The Tories hope they can lie their way back into Downing Street.
In a further acceleration of the general election campaign, the Conservatives launched a poster for the new year urging voters, “Let’s stay on the road to a stronger economy.”
The poster won’t impress the vast majority of people who know their living standards have been falling for years and show no sign of improving.
The average wage is now worth £50 a week less than when the Tories took office. Even the Office for Budgetary Responsibility forecast showed growth weakening before the majority of workers have seen any benefits from the recovery.
The Tories are preparing further attacks. Work and pensions secretary Iain Duncan Smith wants to accelerate benefit “reforms” before the election to stop Labour reversing them if the Tories are chucked out.
He said there would be a “step change” in the roll-out of Universal Credit (UC). In truth, it’s unlikely that Labour has any plans to overturn benefit cuts.
Labour shadow chancellor Ed Balls faced Tory criticism that a Labour government would spend billions extra. He emphasised on Monday that he would not commit to reversing the public sector pay freeze or scrapping council cuts in the first year after the election.
He even rejected topping up NHS pay by the paltry 1 percent recommended by the review body.
He thereby turned his back on the health workers who will strike in January and February over pay.
Last weekend Douglas Alexander, the chair of Labour’s general election strategy, sought to give a left-wing gloss to the party.
He knows that the only way to mobilise supporters is to suggest there will be a real difference if Labour wins.
Alexander said Labour will be “freezing energy bills until 2017”, “putting our young people back to work” and “scrapping the bedroom tax”.
But his list also includes “paying down the deficit”, “cutting business rates” and “controlling immigration fairly”.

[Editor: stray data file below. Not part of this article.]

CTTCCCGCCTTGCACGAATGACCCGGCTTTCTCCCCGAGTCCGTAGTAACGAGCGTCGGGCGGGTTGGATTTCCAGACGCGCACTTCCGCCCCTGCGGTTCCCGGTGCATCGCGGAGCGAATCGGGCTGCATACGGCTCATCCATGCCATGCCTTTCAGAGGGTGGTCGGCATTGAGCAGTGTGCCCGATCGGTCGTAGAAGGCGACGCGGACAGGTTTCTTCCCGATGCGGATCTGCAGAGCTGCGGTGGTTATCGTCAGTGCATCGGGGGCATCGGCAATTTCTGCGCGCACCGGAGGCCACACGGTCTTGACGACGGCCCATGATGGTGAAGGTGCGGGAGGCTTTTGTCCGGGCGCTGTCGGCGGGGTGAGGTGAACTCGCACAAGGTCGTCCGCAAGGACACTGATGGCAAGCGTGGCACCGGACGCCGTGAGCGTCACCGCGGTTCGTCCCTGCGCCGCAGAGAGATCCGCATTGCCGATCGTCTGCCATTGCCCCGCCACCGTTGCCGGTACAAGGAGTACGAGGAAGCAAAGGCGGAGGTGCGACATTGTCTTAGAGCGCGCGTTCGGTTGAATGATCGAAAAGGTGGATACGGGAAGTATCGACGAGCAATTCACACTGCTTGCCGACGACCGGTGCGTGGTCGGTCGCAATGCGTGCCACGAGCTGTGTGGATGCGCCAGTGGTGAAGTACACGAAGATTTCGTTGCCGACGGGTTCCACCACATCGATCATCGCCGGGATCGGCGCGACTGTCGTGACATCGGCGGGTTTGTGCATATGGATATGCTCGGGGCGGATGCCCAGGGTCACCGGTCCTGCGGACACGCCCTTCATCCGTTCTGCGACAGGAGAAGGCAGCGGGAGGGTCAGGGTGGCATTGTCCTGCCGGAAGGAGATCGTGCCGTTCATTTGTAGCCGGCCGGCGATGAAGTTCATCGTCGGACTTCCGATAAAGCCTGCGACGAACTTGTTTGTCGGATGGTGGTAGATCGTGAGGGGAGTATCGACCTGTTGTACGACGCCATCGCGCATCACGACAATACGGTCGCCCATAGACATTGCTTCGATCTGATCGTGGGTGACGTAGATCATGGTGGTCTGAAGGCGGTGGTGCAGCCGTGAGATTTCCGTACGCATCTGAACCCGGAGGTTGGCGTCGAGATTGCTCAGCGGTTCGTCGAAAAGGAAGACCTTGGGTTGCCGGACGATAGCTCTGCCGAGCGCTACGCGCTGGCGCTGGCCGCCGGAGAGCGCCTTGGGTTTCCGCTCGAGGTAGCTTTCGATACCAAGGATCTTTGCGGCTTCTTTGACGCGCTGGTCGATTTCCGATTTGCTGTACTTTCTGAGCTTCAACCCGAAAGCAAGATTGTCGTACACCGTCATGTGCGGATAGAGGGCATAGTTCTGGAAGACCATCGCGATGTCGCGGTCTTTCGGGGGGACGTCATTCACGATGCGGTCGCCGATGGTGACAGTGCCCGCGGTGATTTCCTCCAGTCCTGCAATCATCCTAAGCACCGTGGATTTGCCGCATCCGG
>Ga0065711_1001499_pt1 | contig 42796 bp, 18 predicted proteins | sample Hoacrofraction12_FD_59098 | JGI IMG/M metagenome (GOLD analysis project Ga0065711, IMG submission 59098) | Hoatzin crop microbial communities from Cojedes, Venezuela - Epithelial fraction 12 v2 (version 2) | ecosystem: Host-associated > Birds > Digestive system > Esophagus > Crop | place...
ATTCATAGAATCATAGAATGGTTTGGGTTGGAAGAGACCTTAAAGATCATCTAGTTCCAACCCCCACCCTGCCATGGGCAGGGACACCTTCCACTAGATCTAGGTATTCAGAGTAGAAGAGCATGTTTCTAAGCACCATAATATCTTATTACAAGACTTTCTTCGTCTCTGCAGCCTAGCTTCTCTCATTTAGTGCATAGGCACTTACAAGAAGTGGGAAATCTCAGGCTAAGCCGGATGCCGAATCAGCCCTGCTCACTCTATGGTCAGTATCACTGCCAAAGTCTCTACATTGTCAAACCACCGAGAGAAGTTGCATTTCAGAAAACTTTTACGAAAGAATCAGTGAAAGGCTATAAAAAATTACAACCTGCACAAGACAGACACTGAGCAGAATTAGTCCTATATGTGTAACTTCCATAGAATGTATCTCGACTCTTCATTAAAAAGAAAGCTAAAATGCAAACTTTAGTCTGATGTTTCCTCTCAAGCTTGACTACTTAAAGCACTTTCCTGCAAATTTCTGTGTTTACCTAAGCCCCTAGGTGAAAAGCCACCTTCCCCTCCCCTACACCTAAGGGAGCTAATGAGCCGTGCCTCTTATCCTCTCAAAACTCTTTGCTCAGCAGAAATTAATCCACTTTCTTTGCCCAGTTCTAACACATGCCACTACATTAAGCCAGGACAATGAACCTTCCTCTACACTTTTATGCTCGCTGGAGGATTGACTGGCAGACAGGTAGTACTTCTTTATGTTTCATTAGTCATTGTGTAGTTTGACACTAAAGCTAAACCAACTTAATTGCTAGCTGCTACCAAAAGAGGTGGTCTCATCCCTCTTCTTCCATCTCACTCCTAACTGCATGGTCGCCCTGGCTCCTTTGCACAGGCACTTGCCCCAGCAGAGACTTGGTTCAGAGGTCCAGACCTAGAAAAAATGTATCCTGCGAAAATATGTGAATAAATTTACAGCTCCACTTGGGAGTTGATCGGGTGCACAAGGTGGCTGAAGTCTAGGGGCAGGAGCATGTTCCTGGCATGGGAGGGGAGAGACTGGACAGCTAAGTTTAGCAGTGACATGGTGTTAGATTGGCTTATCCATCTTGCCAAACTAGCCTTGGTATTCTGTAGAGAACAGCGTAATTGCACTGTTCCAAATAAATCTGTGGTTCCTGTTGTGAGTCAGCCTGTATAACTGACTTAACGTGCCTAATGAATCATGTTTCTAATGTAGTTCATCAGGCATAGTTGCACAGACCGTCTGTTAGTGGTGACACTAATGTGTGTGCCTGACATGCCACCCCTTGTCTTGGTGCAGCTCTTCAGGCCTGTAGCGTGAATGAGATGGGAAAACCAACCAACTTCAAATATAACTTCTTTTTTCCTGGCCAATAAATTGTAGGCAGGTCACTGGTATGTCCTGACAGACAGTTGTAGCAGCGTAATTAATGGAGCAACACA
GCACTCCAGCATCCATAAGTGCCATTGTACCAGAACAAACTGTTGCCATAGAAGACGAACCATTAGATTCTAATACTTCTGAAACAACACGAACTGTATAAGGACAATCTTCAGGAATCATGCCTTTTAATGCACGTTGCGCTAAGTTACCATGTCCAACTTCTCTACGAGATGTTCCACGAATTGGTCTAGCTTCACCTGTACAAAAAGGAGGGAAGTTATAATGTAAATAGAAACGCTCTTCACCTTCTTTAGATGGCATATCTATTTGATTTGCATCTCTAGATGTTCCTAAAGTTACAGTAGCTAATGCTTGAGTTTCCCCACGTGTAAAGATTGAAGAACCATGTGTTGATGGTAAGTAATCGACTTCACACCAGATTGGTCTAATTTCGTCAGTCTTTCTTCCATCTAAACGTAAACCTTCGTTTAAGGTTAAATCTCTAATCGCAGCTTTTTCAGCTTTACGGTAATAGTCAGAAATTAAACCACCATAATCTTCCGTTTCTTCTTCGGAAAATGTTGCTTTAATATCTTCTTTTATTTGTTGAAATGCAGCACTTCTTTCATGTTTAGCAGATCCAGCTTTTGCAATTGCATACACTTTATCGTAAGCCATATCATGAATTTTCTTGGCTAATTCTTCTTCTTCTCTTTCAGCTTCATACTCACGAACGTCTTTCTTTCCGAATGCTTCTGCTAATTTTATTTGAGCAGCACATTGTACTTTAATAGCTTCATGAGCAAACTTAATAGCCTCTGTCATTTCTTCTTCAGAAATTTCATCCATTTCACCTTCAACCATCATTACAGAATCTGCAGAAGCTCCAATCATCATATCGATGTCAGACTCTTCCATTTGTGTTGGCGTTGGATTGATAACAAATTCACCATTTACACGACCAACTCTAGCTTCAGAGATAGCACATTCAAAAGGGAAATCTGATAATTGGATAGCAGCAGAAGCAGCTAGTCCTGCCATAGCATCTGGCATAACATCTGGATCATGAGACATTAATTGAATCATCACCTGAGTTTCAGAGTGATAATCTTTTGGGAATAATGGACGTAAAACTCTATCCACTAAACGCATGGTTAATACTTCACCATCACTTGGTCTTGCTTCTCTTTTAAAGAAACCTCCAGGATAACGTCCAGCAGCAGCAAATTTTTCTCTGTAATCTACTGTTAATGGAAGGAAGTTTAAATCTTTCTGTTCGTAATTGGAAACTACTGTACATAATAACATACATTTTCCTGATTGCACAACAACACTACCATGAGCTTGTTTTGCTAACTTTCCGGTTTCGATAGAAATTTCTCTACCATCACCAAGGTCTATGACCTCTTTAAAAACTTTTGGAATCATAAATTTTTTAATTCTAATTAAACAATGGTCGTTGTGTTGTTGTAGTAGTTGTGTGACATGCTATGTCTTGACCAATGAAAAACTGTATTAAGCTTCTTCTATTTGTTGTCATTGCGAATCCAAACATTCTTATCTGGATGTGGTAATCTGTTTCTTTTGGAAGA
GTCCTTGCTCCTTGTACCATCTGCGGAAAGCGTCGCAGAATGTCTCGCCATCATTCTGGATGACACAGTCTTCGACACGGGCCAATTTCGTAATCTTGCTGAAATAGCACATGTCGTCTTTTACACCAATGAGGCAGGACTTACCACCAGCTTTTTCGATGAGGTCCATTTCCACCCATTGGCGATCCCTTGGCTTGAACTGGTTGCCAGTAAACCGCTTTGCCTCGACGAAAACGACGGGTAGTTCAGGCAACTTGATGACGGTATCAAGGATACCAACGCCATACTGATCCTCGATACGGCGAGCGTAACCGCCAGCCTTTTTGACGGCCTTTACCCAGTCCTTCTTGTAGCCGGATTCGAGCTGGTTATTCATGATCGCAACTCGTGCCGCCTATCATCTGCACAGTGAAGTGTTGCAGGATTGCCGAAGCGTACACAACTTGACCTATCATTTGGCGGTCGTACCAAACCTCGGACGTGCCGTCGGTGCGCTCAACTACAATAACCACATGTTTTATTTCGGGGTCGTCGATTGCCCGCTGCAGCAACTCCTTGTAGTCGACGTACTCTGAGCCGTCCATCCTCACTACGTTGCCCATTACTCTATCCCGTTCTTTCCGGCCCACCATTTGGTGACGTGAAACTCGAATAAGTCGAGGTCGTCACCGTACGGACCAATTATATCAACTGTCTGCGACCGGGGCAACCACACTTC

At every stage from now to 7 May, Labour will offer only the most meagre reforms, and no fundamental break from austerity.
We need a left alternative.
Vote for socialists in May
There will be left candidates in May’s elections.
More than 30 general election candidates have already been agreed by the Trade Unionist and Socialist Coalition (TUSC).
They include Socialist Worker supporters Anne Lemon in Bristol North West, Jenny Sutton in Tottenham, Angela McCormick in Glasgow North, Jon Woods in Portsmouth North and Dave Gibson in Barnsley Central.
The Scottish Socialist Party has also announced it is standing candidates after the SNP refused its offer of a Yes Alliance for May’s elections. Left Unity is also set to stand around 15 candidates across Britain.
Socialist Worker believes there needs to be a much more united left in Britain.
A joint election challenge can be part of building it and attracting the many thousands of people who are presently in no party but want a credible challenge to the main parties from the left.
It’s therefore welcome that TUSC in Scotland and the SSP are seeking agreement about avoiding clashes between them, and in some areas joint Left Unity/TUSC candidates have been selected.
It will not be easy to win big votes for left of Labour candidates. There will be heavy pressure on people to vote Labour to beat the Tories and keep out Ukip.
But it is very important to put forward a real socialist voice at the elections and to prepare for the struggles that will come whoever wins in May.
And vibrant campaigns, drawing in the broadest possible forces, can win respectable votes.